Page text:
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The Transmigration of Timothy Archer, Philip K. Dick, Vintage, 1991, 253 pp. (originally published in 1982)

The Transmigration of Timothy Archer is Philip K. Dick's final novel. He was working on the outline for a book called The Owl in Daylight, but that was only in a fragmentary state when he died in early 1982. And Dick has certainly written one of the best of his career with this book. It makes me wonder what he might have done had he not died at relatively young age of 53.

Of course, The Transmigration of Timothy Archer mines events in Dick's past, and despite the crammed full nature of Dick's life, there could only be so many books like this one. During the late sixties, Dick became friends with a man named James A. Pike, the Episcopal Bishop of California. Dick drew on the subsequent twists and turns of their friendship for The Transmigration of Timothy Archer, with Pike becoming the basis for Archer. But, as is the case with all of Dick's novels, those who make direct parallels to Dick's life are making a vast if subtle mistake.

Angel Archer is the main character of this novel. She is the daughter-in-law of Timothy Archer and also a widow. Her husband Jeff committed suicide, as did her father-in-law's mistress, Kirsten Lundborg. Angel helped Timothy try to contact Jeff beyond the grave through séances and other means. Timothy Archer himself died in the desert of Israel, searching for evidence of his own theories of the nature of Christ. The novel consists of Angel's narrative of the past, and her current attempts to put her life back together. While that may seem like a somewhat slim story, the book has many of the same strengths as VALIS. In each case, the first person narrative strikes the precisely correct tone that can describe tragedy and involuted theology without losing the reader. Doubt and belief, anger and acceptance... Angel feels it all, and tells it to us in a way that makes the book more than the sum of its plot elements.

And yes, James Pike's son committed suicide. Pike did try to contact his son through occult means, losing his own Episcopal faith in the same general time period. Pike did die in the desert of the Middle East. But Angel Archer is entirely Dick's construction, and might be the first entirely sympathetic female character in Dick's novels. If we want to play the game of looking at Dick's life with regard to this issue, it might go like this. The combination of a lifetime of troubled relationships with women and the place on a pedestal where he put his dead twin sister Jane -- these two things conspired to make the female characters in his novels highly unreal. Then came The Transmigration of Timothy Archer, with Angel Archer and her intense humanness, right at the centre of the book and its perspective. As Sutin says in Divine Invasions, Dick had the "sense of having at last reconciled with the feminine, the anima, within himself" (Divine Invasions, 280). To my mind, the character of Angel Archer is what makes the book so much better than its immediate predecessor, The Divine Invasion.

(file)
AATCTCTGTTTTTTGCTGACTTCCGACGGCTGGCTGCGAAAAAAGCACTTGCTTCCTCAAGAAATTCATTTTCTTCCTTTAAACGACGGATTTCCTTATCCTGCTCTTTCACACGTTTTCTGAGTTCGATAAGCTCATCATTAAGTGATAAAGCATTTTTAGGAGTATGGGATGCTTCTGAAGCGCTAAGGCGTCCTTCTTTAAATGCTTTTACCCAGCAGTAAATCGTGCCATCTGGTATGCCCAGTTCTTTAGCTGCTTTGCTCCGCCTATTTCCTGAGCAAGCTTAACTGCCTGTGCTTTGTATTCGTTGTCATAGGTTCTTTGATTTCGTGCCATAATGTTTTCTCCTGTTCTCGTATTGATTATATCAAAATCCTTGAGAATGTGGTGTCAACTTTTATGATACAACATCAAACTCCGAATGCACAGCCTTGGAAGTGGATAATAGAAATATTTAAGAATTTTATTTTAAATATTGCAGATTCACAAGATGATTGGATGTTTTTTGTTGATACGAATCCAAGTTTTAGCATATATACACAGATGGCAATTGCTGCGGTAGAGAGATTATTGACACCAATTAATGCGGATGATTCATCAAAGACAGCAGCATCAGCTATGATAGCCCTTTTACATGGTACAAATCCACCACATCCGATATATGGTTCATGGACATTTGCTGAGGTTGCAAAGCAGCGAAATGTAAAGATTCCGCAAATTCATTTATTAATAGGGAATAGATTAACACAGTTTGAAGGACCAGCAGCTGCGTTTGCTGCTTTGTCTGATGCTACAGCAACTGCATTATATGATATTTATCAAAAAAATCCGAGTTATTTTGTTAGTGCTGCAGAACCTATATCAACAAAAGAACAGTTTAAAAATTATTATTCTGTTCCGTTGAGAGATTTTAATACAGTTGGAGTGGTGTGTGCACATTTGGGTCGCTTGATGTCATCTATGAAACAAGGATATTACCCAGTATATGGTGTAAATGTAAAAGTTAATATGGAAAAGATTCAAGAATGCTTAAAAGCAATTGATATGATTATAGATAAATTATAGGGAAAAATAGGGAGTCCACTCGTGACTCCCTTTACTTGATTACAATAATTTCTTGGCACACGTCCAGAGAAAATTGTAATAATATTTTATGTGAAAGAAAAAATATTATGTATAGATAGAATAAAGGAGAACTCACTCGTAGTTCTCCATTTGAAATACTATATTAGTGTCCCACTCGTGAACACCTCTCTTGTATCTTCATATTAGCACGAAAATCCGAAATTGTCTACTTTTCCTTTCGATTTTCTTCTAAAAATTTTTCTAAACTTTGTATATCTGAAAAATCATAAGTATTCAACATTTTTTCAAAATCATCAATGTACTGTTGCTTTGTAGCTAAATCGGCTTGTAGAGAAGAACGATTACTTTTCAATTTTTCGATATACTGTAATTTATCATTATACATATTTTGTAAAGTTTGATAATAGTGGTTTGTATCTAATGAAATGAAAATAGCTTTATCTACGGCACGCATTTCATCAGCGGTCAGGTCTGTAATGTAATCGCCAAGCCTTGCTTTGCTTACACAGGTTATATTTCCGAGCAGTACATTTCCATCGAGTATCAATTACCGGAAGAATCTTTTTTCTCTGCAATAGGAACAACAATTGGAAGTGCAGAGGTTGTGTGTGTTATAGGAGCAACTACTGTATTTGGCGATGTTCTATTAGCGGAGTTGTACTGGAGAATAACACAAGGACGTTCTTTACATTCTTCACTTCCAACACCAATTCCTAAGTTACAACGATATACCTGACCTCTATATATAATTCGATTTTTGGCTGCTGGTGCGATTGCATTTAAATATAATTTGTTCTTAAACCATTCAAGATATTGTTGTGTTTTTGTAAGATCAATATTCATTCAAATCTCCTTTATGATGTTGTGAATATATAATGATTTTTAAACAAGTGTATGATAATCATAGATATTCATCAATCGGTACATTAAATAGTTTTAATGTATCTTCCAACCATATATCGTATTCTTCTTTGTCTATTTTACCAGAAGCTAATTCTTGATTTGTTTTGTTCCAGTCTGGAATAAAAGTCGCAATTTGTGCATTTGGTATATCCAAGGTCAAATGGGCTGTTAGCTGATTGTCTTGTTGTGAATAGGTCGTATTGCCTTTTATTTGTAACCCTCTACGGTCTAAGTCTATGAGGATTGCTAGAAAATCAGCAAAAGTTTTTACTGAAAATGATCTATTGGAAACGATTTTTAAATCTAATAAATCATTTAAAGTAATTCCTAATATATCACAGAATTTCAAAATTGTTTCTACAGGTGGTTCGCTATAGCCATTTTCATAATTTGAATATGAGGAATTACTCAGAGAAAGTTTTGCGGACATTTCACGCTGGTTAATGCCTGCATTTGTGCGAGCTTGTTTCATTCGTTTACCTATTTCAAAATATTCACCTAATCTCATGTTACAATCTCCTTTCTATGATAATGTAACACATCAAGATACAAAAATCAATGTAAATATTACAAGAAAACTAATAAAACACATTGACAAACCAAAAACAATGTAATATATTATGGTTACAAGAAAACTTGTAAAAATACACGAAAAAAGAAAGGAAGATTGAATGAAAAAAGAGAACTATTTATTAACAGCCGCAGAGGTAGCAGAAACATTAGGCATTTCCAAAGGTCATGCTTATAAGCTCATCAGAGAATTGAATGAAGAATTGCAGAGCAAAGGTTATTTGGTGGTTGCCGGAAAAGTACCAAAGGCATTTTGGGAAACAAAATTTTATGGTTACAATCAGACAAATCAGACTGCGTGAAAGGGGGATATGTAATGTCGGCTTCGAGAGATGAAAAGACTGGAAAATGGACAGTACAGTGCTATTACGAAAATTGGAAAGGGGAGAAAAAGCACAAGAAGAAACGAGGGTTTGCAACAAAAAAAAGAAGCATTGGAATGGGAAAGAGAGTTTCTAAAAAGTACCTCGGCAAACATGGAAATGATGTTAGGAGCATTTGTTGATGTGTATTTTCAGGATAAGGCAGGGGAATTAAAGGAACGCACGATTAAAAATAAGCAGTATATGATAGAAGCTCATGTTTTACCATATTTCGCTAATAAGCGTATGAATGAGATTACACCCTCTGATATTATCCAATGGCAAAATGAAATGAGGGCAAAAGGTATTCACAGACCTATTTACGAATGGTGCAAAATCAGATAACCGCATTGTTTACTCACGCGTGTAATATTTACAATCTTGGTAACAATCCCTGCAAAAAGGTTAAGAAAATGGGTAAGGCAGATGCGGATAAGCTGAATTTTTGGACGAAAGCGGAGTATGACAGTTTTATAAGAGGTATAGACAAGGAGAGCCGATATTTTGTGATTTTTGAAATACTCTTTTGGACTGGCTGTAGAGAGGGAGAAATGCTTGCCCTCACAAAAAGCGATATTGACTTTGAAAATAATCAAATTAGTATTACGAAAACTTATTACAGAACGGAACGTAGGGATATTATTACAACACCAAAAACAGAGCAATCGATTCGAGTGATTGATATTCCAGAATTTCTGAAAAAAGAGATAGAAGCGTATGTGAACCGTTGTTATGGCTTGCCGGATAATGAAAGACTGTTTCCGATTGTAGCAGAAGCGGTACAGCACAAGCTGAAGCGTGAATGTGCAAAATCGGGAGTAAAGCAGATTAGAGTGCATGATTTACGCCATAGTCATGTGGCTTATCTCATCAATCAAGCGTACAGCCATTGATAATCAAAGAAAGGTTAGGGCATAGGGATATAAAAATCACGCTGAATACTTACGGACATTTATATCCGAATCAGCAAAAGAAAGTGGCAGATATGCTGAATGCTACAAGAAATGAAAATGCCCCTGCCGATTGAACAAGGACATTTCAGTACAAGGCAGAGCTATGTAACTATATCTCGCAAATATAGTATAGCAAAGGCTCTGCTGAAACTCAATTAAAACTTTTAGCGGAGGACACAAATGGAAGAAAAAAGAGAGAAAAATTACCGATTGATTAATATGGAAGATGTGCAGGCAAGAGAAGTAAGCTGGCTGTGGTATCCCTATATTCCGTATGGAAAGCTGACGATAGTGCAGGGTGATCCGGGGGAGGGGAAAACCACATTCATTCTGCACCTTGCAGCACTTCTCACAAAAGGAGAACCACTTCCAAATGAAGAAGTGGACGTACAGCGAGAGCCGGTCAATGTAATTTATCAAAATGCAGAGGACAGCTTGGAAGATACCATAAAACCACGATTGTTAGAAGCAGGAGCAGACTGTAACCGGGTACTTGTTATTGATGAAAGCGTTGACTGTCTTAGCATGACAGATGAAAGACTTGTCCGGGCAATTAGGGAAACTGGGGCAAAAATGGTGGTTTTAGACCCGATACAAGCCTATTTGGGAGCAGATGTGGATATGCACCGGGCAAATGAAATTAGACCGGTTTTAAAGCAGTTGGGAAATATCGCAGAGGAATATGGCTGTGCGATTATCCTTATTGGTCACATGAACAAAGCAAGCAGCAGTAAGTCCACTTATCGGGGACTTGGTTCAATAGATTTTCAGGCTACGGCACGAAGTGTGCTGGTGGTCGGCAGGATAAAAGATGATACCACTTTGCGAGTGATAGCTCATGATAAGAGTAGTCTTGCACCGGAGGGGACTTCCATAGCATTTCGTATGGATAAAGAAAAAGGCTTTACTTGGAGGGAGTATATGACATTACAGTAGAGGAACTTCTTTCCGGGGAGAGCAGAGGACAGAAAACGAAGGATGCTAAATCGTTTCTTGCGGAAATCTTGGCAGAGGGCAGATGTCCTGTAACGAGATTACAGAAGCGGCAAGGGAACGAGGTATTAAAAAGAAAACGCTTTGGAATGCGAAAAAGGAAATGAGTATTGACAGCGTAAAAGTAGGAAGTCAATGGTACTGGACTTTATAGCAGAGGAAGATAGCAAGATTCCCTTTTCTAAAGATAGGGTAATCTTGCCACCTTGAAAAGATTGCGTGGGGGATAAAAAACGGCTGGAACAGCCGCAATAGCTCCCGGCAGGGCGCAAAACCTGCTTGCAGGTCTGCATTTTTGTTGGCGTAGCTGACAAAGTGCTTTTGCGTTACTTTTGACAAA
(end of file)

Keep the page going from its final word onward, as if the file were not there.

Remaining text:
Dick has some wonderful insights in this book. I loved the scene where Timothy Archer is arguing a metaphysical point, using an analogy to a car, and Bill Lundborg (Kirsten's son) takes the entire exercise on the literal level (129). Both Timothy and Bill would benefit by learning a thing or two from each other, but it simply doesn't happen. It's as if they are speaking different languages. Later, Dick points out a sophisticated variant on the saying that ignorance is bliss. At one point, Angel Archer feels that she has become a character in the opera The Medium, and she says, "That is the trouble with education, I realized; you have been everywhere before, seen everything, vicariously; it has all already happened to you" (152). That seems to be a pertinent warning for our culture.

And so Dick's career came to a close. The Transmigration of Timothy Archer was not published until after Dick's death, but he lived to see its acceptance by a publisher, making it the first mainstream novel with that honour during his life (not counting VALIS for the moment). Fittingly, this last book tells the story of some crazy events and flamboyant people in his past, a past full of such things. But the book has its strength in Dick's ability to blur the categories of fiction and reality, making the labels as meaningless as they might have been to Dick himself.


Last modified: March 3, 1999

Copyright © 1999 by James Schellenberg (james@jschellenberg.com)


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